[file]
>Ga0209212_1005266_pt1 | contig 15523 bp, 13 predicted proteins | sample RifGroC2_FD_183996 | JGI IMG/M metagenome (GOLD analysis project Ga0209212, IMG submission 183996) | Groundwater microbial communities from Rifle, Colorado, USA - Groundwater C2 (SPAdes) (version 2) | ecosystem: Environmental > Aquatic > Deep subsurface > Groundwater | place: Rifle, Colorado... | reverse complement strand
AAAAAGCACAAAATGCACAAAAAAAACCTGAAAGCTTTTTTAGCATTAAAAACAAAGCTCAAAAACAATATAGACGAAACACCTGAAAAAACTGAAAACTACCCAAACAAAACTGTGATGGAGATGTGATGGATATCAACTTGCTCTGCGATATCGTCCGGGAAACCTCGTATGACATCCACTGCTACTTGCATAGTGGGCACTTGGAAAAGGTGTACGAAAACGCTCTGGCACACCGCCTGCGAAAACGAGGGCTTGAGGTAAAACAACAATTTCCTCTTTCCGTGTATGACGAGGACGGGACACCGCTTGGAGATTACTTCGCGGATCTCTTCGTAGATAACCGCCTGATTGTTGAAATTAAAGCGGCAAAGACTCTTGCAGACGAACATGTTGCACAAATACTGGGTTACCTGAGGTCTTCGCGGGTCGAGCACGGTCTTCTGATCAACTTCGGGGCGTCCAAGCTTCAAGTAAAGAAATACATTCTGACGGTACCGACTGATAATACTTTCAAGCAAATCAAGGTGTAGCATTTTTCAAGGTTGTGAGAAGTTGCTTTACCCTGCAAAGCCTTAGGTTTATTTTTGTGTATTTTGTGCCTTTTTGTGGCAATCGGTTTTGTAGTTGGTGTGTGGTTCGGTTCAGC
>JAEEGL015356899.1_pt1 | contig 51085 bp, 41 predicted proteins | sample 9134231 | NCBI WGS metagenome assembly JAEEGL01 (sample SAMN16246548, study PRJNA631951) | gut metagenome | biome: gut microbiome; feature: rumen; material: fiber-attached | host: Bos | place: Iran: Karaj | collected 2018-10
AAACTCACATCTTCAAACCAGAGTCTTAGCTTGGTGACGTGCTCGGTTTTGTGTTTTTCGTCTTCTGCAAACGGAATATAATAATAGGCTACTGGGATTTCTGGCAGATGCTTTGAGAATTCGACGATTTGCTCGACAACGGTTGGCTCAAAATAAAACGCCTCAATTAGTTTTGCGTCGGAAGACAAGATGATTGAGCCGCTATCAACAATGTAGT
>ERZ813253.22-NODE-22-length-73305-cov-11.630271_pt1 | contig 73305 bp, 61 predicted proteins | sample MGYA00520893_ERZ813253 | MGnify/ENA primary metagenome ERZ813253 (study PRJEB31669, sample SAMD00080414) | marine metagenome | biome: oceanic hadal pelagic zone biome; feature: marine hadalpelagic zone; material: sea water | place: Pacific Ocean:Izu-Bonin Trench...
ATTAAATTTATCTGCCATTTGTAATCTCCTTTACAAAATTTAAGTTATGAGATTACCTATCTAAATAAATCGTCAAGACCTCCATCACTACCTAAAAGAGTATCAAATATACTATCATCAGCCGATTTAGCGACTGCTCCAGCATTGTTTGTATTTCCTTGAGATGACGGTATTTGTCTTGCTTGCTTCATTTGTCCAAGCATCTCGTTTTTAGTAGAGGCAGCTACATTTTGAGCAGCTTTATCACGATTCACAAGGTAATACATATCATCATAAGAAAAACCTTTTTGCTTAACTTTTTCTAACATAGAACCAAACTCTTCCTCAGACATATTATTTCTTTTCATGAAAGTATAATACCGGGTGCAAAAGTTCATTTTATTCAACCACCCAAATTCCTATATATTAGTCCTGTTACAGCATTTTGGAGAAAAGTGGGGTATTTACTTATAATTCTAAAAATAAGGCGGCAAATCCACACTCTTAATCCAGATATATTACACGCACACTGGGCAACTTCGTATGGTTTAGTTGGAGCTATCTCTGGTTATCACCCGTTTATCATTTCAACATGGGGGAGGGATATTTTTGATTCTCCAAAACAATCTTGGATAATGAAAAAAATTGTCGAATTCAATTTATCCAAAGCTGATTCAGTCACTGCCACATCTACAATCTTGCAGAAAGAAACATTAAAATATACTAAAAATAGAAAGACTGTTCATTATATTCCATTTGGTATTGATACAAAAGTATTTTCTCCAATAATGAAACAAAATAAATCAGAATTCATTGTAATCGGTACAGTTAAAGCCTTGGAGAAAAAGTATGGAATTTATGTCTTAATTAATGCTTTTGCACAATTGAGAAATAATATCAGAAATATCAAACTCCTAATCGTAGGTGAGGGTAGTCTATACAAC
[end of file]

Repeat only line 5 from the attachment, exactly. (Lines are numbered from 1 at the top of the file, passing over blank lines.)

>ERZ813253.22-NODE-22-length-73305-cov-11.630271_pt1 | contig 73305 bp, 61 predicted proteins | sample MGYA00520893_ERZ813253 | MGnify/ENA primary metagenome ERZ813253 (study PRJEB31669, sample SAMD00080414) | marine metagenome | biome: oceanic hadal pelagic zone biome; feature: marine hadalpelagic zone; material: sea water | place: Pacific Ocean:Izu-Bonin Trench...